So how does one get from tiny house to garden? Well, I’m glad you asked.
The foundation of the Tiny r(E)volution is stewardship. It is about being fiscally responsible, ecologically responsible, emotionally responsible, and relationally responsible. And somewhere between fiscally responsible and ecologically responsible is the idea of gardening and growing ones own food. It simply makes sense. It saves money on grocery bills while providing incredible sources of natural vitamins and minerals free of chemicals and pesticides. But then the questions arise. I live in a tiny house. I have no land. How do I grow a garden? This is the most logical point where my thoughts turn from traditional plot gardening to container gardening. Want the good news? Almost any vegetable that will grow in a typical backyard garden can also do well in a container. Some vegetables that are especially well-suited for container gardening are tomatoes, peppers, eggplant, cucumbers, bush beans, lettuce, spinach, summer squash, radishes, and herbs. In the right environment others are cabbage, kale, broccoli and cauliflower. See, here is the secret. You don’t need 40 acres or a tiller to garden. In fact, you need very little.
When deciding to abandon traditional gardening (for whatever reason) in lieu of container garden, you will need to think about many of the same things you’d be thinking about if you were gardening on a piece of land; healthy soil, sunlight, water, compost or fertilizer, and pest management. Of course, when container gardening, it is also important to consider what types of containers you will use. And so that is why I am listing below my Top 5 favorite ways to “container garden” when living in a tiny house.
A Planting Tower. Found on the The Casual Gardener blog written by my friend Shawna Coronado, the Planting Tower is a wonderful way to reuse old plastic containers or planters to create a cascading or ascending tower (depending on how you see the glass; half full or half empty) suitable for flowers, edibles, or almost anything in between. Shawna also has a great video tutorial on how to make a tower on your own. So if you are wanting to grow up next to a fence, on a porch post, or even against your tiny house, this is a great idea and an easy one as well!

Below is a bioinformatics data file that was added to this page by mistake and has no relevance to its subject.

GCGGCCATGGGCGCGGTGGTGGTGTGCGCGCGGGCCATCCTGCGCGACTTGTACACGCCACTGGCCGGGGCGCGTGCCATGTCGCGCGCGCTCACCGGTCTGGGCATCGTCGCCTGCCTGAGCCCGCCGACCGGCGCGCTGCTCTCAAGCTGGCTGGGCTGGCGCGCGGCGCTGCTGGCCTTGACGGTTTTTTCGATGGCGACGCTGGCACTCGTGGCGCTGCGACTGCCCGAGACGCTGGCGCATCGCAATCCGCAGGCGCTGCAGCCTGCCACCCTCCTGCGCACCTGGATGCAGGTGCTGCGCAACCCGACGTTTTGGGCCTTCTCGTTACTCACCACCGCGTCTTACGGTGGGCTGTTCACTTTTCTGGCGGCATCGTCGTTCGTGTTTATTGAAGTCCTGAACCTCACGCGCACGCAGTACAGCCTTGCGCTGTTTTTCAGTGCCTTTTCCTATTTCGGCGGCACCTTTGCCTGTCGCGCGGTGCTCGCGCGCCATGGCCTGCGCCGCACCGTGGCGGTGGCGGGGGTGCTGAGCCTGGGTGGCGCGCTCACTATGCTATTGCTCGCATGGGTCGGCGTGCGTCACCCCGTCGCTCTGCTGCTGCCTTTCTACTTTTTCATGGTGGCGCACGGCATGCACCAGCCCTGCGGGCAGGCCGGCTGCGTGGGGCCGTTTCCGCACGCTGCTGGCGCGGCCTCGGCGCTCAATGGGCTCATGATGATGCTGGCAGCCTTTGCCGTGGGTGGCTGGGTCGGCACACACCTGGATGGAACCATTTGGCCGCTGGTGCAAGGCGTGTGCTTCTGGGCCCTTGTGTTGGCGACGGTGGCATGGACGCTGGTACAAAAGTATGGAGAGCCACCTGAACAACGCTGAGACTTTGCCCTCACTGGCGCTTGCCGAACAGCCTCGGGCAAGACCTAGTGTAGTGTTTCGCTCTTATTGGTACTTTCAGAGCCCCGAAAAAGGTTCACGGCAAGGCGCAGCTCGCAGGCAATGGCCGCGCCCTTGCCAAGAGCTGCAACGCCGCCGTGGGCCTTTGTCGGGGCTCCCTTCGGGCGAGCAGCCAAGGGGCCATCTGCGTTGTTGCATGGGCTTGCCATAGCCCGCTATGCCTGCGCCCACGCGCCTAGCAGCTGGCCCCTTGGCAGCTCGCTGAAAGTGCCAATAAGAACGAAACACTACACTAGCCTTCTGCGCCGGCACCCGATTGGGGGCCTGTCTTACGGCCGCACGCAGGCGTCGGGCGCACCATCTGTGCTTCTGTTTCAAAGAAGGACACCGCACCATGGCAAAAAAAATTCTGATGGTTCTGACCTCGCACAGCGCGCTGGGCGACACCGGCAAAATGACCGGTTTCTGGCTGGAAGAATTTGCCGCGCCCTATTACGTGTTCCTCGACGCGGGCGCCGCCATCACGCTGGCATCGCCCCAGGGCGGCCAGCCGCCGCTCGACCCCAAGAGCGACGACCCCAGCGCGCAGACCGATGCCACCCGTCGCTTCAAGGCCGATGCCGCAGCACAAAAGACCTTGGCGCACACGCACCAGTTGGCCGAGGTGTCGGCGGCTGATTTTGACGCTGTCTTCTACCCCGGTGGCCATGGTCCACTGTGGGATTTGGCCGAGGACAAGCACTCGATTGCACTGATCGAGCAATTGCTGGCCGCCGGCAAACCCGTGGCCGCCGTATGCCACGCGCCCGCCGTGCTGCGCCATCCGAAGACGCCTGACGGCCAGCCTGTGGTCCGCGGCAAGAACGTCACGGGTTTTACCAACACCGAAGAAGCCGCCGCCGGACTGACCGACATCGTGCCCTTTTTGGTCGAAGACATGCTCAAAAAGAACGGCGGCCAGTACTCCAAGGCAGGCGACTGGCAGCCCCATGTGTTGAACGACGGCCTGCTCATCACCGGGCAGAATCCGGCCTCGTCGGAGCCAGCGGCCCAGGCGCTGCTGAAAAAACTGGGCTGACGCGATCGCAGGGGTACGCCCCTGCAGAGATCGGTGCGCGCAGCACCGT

Bucket ‘o Food. Another good friend of mine, Mike Canarsie, writes a full-on container gardening blog and because he lives in LA has a lot to say about non-conventional ways to grow your groceries. One of my favorite (and one of the easiest) is his self-watering container garden. Comprised of 5-gallon buckets the self-watering containers are both easy to find and easy to make. Use your imagination by spray painting the buckets (with no-VOC paint or non-toxic paint) and find a spot to “landscape” them in.
Painted Cans. Last season I decided we were going to try an herb garden using gallon sized cans that once stored green beans. We got dozens of the cans from a local church who had just hosted a seasonal meal and had lots of tins and cans to be discarded. I got the idea from Gayla Trail’s book, You Grow Girl. If it is edibles you want to grow you may not want to paint them as illustrated but rather peel off the label, soak them in warm, soapy water, and leave them a wonderful aluminum color. You can also use self-tapping screws to screw them onto a fence, into a wall, or just place them on a ledge!
Get Wooly! Perhaps though you want to bring some of that delicious, edible, life into your tiny house. Perhaps you have a wall just begging for some living art. I can’t think of a better way to have a kitchen herb garden or even some sweet, seasonal berries than by using a Living Wall Planter from WoolyPocket. These amazing, mountable pockets are ideal for plants for a few reasons. They are easy to hang. They are easy to water. (In fact, you just water the back panel with a wine bottle or a long spout watering can. The water then wicks down directly to the roots.) They are self-watering. They allow for strong roots. The pockets are eco-friendly (Made from 100% recycled plastic bottles; PET).
A Pallet of Green. Fern Richardson is a published author, a fantastic blogger, a crafty gal, and an amazing balcony gardener. It was from her Life On The Balcony that I first saw pallet gardens. A bit more difficult to put together but still quite affordable and easy for tiny house spaces, the pallet garden is good for almost anything; flowers and edibles alike. With just a bit of stapling, some soil conditioning, and, of course, some plant selection and you can have the biggest garden this size of tiny with almost no effort!